Minneapolis officials will raise the police chief's salary as they search for a candidate to lead a department that faces ongoing calls to improve accountability since George Floyd's murder.
Under a proposal approved by the City Council on Thursday, the next police chief will earn between $253,000 and $300,000 — up significantly from the roughly $204,000 former Chief Medaria Arradondo brought home last year.
The measure now heads to Mayor Jacob Frey, who has said he believes the increase will help the city find a high-quality candidate in a competitive hiring environment. "We felt strongly that, in order to recruit … we would need to properly pay for it," the mayor said during a news conference earlier this week.
Some council members who voted against the proposal said they believe the city should decide how it is going to restructure its public safety systems before raising the chief's salary.
"I think it's putting the cart before the horse to just presume this salary schedule," Council Member Elliott Payne said during Thursday's meeting. Payne noted that city leaders are still debating whether to create a new community safety office that would include police, fire and other services.
Minneapolis is searching for a new police chief at a time when the city — like many others — is grappling with how to respond to calls to transform public safety since Floyd's murder. The department faces steep challenges. It has about 280 fewer police officers than it did before Floyd's murder. The city faces one of the worst violent crime increases in decades. State authorities want the city to enter into a consent decree after determining that the department engaged in racial discrimination, and federal authorities are conducting a similar probe.
An analysis performed by the search firm Public Sector Search and Consulting Inc. for the city showed that at least eight other large, American cities had interim leaders. St. Paul is also seeking a new chief.
To raise the chief's salary to the new level, Minneapolis first had to ask state officials to once again waive a law that prohibits local government employees from making more than 110% of the governor's salary, an amount that equates to about $140,000.
"The City of Minneapolis is in a highly competitive job market for Police Chiefs. We're competing both nationally and locally," Patience Ferguson, the city's chief human resources officer, wrote in the application. "Given the impact of the civil and racial unrest following the murder of George Floyd and subsequent officer involved killings in Minneapolis it is a challenging environment to attract qualified candidates."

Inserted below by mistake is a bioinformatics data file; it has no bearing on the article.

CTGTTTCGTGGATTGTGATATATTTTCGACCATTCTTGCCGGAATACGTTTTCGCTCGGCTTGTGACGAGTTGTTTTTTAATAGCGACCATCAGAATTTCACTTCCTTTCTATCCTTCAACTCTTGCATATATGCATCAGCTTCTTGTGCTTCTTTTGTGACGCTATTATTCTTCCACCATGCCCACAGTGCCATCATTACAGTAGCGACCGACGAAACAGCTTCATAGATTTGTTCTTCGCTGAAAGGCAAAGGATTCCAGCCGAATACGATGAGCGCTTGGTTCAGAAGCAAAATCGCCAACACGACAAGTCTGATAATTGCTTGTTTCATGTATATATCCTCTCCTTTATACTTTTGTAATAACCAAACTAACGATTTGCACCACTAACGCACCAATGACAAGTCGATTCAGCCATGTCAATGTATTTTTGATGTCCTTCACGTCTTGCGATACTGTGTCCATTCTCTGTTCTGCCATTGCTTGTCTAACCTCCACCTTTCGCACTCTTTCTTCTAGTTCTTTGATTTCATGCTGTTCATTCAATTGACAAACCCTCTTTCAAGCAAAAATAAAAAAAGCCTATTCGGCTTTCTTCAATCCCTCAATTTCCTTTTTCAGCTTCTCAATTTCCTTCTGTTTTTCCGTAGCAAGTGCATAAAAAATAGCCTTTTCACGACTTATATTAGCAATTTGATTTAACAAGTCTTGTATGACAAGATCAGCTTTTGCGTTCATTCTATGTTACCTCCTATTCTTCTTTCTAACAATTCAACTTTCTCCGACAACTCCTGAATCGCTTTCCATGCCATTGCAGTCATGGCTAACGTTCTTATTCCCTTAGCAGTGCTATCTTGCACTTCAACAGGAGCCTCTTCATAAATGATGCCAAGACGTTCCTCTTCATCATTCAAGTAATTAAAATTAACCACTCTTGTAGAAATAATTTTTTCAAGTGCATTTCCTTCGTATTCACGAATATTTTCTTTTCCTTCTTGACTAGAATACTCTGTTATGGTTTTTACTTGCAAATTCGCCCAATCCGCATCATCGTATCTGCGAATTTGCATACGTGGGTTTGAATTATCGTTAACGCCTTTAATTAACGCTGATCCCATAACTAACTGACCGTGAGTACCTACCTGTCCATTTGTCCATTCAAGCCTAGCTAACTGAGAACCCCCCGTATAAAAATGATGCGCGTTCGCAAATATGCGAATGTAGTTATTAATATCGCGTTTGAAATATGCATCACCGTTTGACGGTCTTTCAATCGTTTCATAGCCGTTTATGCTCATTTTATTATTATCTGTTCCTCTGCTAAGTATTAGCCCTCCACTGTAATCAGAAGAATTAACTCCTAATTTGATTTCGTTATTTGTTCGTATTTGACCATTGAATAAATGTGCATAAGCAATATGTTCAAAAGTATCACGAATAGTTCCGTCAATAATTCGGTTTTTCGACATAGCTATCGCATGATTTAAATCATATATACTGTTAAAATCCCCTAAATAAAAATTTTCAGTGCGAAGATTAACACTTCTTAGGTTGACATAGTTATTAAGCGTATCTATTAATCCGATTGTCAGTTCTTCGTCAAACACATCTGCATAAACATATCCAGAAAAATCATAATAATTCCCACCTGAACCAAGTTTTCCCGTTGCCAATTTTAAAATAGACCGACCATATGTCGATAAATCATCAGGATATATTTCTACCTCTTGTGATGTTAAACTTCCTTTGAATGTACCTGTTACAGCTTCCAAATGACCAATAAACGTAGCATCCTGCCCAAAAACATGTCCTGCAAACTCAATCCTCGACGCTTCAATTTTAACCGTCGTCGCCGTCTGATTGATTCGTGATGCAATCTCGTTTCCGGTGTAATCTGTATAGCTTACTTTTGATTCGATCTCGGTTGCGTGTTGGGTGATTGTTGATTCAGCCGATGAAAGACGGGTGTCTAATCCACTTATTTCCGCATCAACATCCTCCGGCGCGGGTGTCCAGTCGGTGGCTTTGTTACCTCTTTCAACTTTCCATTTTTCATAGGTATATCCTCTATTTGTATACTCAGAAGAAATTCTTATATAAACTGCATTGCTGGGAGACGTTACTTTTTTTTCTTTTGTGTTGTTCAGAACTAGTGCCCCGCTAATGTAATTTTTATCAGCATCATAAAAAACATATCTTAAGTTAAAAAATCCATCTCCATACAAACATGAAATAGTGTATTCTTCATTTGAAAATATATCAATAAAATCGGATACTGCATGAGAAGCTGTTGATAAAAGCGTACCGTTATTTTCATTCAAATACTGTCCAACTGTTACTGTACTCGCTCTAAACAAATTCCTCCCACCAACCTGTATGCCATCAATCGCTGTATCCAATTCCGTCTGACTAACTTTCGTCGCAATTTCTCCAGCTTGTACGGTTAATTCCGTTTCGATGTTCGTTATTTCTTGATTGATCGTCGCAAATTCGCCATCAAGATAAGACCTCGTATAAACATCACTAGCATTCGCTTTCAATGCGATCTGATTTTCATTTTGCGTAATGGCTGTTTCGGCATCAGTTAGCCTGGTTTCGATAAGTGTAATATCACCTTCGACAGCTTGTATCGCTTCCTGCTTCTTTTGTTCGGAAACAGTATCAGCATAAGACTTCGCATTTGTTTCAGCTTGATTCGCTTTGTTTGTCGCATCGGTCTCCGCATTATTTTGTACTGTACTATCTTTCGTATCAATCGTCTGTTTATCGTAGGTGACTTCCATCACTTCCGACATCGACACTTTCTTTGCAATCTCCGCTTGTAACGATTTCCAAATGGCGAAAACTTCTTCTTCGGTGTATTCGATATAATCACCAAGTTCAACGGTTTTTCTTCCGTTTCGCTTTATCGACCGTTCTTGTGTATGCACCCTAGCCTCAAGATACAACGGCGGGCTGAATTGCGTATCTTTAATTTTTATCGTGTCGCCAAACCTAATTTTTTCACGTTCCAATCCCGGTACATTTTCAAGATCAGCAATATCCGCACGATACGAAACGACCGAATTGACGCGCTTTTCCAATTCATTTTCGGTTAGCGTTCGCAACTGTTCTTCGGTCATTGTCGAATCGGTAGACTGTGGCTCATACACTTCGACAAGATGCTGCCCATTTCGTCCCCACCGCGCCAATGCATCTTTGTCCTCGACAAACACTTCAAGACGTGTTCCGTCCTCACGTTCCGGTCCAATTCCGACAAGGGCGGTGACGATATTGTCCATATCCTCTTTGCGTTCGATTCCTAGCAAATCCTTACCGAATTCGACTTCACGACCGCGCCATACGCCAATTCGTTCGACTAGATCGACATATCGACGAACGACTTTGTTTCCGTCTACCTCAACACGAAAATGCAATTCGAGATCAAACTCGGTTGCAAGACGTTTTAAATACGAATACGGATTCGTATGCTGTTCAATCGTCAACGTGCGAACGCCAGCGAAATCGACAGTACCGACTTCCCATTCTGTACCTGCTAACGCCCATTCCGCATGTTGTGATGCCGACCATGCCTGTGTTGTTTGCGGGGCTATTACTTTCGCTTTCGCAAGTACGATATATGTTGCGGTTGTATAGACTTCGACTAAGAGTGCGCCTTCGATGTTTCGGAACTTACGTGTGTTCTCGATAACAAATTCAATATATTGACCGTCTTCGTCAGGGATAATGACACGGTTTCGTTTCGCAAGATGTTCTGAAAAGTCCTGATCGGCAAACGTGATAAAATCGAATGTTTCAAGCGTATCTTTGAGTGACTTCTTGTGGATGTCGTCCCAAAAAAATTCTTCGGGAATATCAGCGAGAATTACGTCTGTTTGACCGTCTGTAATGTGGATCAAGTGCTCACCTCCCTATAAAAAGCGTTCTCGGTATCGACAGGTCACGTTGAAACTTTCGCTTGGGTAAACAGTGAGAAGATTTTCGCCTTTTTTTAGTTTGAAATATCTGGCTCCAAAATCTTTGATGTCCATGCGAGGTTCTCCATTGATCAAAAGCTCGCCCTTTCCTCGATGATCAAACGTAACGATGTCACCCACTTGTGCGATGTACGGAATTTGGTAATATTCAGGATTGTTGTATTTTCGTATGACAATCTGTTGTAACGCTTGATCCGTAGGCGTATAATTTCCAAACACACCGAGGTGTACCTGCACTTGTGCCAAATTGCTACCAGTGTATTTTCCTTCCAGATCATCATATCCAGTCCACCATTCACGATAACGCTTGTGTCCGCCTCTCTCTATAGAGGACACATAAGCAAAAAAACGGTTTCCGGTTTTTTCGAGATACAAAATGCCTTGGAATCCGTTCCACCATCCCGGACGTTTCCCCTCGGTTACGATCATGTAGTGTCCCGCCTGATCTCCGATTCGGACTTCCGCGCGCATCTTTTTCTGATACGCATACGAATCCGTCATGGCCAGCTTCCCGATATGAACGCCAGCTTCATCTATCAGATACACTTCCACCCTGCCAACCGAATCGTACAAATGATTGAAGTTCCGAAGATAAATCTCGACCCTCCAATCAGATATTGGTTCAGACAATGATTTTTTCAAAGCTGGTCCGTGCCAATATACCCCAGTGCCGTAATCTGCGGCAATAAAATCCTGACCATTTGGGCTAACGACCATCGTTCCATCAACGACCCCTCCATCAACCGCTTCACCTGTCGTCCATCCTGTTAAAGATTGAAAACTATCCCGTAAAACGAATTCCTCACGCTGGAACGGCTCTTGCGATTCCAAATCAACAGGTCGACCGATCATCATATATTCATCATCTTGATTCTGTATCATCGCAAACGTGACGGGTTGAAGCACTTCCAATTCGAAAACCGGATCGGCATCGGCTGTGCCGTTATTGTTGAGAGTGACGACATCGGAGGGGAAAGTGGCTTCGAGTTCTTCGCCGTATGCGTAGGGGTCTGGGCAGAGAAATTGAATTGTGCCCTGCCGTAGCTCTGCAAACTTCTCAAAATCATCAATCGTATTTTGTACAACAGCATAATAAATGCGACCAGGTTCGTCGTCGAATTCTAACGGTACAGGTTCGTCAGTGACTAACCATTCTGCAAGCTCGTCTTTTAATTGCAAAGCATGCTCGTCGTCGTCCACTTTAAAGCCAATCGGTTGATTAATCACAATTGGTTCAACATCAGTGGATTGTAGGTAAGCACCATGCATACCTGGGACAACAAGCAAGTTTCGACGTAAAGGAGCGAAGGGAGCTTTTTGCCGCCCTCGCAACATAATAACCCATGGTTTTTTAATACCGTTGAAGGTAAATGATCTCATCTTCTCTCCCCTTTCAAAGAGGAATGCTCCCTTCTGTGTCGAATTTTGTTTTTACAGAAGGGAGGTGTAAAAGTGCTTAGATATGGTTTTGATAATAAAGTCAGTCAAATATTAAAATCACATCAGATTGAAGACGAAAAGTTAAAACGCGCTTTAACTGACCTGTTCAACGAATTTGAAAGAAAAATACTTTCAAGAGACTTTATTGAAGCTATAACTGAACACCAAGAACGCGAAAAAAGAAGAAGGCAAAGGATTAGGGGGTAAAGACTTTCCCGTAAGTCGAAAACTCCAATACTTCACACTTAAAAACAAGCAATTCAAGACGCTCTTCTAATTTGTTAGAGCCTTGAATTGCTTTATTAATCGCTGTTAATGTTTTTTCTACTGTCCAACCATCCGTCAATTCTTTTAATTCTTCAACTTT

She added that several candidates contacted proactively by the search firm "have indicated that the salary of $200,000 is far too low for this position and have declined to be considered."
The search firm's analysis listed police leaders' salaries in 51 of the country's largest cities, ranging from $117,000 in Indianapolis to $352,781 in Los Angeles. The average was about $230,000.
The department is now being led by interim Chief Amelia Huffman, who has expressed interest in the long-term job and currently makes about $192,000. It's too early to tell whether Huffman will receive the higher salary while serving as interim chief. "Upon receipt of a request for a salary adjustment, we'd evaluate each on a case-by-case basis," said city spokesman Casper Hill.
Five months after Arradondo, the city's first Black police chief, retired, the city remains in the early stages of its search for his successor. Minneapolis announced in March that it had hired a search firm, and some elected officials have since participated in listening sessions to collect input on the qualities residents want in the next chief. The city said it expects the job description to be finalized in "the next week or so."
Minneapolis leaders are still debating how to change the city's public safety systems. Frey has pitched a plan to create a cabinet that, among other departments, would include a new Office of Community Safety to oversee police, firefighters and other efforts.
The mayor said earlier this week: "It would be helpful, and I would very much prefer, that we brought on the commissioner of the Office of Community Safety prior to the ultimate hiring of a police chief. It makes sense given that partnership is going to be critical and we want to make sure that they maintain a very good working relationship."
The mayor needs support from council members to make those changes, and some have said they believe the Police Department needs to further improve accountability before it can successfully merge with other divisions. Some also questioned whether first solving problems in the Police Department could also help recruit new safety leaders.
"Why are we pouring money into an inherently dysfunctional, violent and racist system?" Council Member Robin Wonsley asked earlier this week.
The pay raise for the police chief job passed by an 8-5 vote. Council Members Lisa Goodman, Andrew Johnson, Jamal Osman, Emily Koski, LaTrisha Vetaw, Michael Rainville, Vice President Linea Palmisano and President Andrea Jenkins voted for the raise. Council Members Wonsley, Payne, Aisha Chughtai, Jason Chavez and Jeremiah Ellison voted no.